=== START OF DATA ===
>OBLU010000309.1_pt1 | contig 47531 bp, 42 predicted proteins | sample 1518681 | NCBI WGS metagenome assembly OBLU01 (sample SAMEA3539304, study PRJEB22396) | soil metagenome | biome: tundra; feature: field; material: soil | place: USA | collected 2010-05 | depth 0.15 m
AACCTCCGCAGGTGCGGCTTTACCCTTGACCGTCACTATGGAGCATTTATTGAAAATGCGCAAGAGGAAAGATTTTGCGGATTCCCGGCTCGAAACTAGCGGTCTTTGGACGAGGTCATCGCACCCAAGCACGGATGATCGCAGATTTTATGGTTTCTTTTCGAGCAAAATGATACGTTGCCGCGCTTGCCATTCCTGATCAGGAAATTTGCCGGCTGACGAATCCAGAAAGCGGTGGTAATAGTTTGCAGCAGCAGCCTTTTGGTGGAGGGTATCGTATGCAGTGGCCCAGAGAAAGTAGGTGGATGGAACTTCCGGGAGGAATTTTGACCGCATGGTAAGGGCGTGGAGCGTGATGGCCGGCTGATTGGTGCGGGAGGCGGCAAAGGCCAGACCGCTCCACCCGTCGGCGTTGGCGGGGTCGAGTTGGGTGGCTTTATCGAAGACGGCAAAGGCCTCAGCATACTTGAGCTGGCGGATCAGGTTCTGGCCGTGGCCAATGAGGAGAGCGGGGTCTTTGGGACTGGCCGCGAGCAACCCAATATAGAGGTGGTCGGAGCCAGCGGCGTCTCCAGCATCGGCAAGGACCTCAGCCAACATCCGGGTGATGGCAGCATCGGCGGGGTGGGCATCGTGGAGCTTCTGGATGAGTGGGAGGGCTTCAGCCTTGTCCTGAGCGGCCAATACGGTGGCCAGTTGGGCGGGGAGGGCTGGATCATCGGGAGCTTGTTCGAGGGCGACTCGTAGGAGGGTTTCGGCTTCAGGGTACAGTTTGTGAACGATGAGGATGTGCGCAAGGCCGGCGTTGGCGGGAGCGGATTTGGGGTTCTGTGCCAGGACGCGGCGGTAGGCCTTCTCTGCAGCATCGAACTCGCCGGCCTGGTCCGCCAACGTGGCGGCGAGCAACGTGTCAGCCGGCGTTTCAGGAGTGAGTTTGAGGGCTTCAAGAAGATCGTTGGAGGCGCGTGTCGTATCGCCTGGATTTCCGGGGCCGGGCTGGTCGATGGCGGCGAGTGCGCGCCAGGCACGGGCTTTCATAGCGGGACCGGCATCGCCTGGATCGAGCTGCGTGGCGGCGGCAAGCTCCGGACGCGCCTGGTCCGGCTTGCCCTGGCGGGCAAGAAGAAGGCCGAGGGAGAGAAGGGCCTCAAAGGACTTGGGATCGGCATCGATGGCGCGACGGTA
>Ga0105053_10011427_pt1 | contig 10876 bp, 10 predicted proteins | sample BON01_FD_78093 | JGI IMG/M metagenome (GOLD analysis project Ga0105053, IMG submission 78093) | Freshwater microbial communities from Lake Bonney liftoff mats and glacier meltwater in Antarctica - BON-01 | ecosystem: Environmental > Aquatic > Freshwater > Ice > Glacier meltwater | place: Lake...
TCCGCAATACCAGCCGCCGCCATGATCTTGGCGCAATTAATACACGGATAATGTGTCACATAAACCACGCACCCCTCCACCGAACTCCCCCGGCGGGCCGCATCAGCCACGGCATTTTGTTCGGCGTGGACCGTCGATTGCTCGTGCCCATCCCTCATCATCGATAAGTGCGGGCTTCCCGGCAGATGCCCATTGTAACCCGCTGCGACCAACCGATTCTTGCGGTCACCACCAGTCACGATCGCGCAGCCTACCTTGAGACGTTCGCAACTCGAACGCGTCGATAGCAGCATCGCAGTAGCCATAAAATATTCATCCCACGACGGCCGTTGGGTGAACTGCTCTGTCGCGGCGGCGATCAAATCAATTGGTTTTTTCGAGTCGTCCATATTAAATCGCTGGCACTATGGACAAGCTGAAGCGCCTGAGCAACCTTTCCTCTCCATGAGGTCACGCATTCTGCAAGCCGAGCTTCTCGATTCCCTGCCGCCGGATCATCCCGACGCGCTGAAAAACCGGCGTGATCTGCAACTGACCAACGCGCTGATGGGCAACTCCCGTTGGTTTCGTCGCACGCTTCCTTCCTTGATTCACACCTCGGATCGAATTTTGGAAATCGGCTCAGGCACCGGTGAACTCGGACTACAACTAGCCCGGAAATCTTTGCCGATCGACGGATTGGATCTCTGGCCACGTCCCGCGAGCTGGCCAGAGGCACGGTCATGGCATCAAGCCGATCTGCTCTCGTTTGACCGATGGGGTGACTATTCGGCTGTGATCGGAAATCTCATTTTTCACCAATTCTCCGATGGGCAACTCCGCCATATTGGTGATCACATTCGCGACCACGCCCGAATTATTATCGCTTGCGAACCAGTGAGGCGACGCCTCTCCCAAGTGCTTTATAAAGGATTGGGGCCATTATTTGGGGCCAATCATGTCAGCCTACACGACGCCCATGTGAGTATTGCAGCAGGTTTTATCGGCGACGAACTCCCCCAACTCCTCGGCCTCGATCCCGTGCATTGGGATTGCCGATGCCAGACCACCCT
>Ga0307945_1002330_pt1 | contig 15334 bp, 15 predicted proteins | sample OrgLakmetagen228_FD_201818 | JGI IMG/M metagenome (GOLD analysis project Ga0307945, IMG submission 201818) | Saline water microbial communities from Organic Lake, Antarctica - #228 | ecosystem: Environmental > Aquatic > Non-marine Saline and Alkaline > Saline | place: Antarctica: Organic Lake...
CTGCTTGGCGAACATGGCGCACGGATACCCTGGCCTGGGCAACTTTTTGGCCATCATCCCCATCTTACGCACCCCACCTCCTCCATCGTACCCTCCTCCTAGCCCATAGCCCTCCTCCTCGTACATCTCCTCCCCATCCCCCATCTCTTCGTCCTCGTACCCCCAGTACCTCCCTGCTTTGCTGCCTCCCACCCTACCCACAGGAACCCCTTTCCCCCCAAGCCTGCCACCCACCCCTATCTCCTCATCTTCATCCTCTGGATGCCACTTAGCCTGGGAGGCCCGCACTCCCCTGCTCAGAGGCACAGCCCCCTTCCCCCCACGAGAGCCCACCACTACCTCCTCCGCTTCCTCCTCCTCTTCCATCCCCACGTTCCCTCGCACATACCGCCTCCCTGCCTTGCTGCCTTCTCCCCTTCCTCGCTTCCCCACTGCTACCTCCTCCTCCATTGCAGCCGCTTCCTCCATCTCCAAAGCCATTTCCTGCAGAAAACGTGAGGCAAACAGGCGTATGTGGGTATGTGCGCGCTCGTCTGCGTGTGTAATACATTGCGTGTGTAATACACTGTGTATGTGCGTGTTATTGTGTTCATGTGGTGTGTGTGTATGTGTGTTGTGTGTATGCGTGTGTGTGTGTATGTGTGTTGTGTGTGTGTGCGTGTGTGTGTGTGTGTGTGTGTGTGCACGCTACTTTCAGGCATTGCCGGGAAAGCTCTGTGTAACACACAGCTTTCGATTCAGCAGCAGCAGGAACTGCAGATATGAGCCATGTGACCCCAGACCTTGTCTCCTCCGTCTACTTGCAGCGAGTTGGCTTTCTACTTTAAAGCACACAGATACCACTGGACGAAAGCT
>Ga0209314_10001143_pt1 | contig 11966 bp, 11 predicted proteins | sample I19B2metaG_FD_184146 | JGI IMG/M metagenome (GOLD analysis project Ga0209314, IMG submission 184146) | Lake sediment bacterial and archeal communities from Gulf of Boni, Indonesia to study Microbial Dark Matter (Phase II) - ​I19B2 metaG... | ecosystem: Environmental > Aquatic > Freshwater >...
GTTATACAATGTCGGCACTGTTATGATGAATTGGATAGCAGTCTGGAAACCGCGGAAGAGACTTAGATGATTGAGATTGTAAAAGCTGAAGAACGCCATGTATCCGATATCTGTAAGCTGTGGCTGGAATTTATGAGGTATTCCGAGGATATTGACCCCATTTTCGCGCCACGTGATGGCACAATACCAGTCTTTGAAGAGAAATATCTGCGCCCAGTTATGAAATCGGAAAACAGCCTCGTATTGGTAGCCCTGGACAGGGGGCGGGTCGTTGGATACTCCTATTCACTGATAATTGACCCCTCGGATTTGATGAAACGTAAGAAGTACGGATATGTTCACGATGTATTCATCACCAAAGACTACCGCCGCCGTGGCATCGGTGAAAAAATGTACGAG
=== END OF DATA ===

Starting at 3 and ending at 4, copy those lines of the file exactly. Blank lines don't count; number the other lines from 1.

>Ga0105053_10011427_pt1 | contig 10876 bp, 10 predicted proteins | sample BON01_FD_78093 | JGI IMG/M metagenome (GOLD analysis project Ga0105053, IMG submission 78093) | Freshwater microbial communities from Lake Bonney liftoff mats and glacier meltwater in Antarctica - BON-01 | ecosystem: Environmental > Aquatic > Freshwater > Ice > Glacier meltwater | place: Lake...
TCCGCAATACCAGCCGCCGCCATGATCTTGGCGCAATTAATACACGGATAATGTGTCACATAAACCACGCACCCCTCCACCGAACTCCCCCGGCGGGCCGCATCAGCCACGGCATTTTGTTCGGCGTGGACCGTCGATTGCTCGTGCCCATCCCTCATCATCGATAAGTGCGGGCTTCCCGGCAGATGCCCATTGTAACCCGCTGCGACCAACCGATTCTTGCGGTCACCACCAGTCACGATCGCGCAGCCTACCTTGAGACGTTCGCAACTCGAACGCGTCGATAGCAGCATCGCAGTAGCCATAAAATATTCATCCCACGACGGCCGTTGGGTGAACTGCTCTGTCGCGGCGGCGATCAAATCAATTGGTTTTTTCGAGTCGTCCATATTAAATCGCTGGCACTATGGACAAGCTGAAGCGCCTGAGCAACCTTTCCTCTCCATGAGGTCACGCATTCTGCAAGCCGAGCTTCTCGATTCCCTGCCGCCGGATCATCCCGACGCGCTGAAAAACCGGCGTGATCTGCAACTGACCAACGCGCTGATGGGCAACTCCCGTTGGTTTCGTCGCACGCTTCCTTCCTTGATTCACACCTCGGATCGAATTTTGGAAATCGGCTCAGGCACCGGTGAACTCGGACTACAACTAGCCCGGAAATCTTTGCCGATCGACGGATTGGATCTCTGGCCACGTCCCGCGAGCTGGCCAGAGGCACGGTCATGGCATCAAGCCGATCTGCTCTCGTTTGACCGATGGGGTGACTATTCGGCTGTGATCGGAAATCTCATTTTTCACCAATTCTCCGATGGGCAACTCCGCCATATTGGTGATCACATTCGCGACCACGCCCGAATTATTATCGCTTGCGAACCAGTGAGGCGACGCCTCTCCCAAGTGCTTTATAAAGGATTGGGGCCATTATTTGGGGCCAATCATGTCAGCCTACACGACGCCCATGTGAGTATTGCAGCAGGTTTTATCGGCGACGAACTCCCCCAACTCCTCGGCCTCGATCCCGTGCATTGGGATTGCCGATGCCAGACCACCCT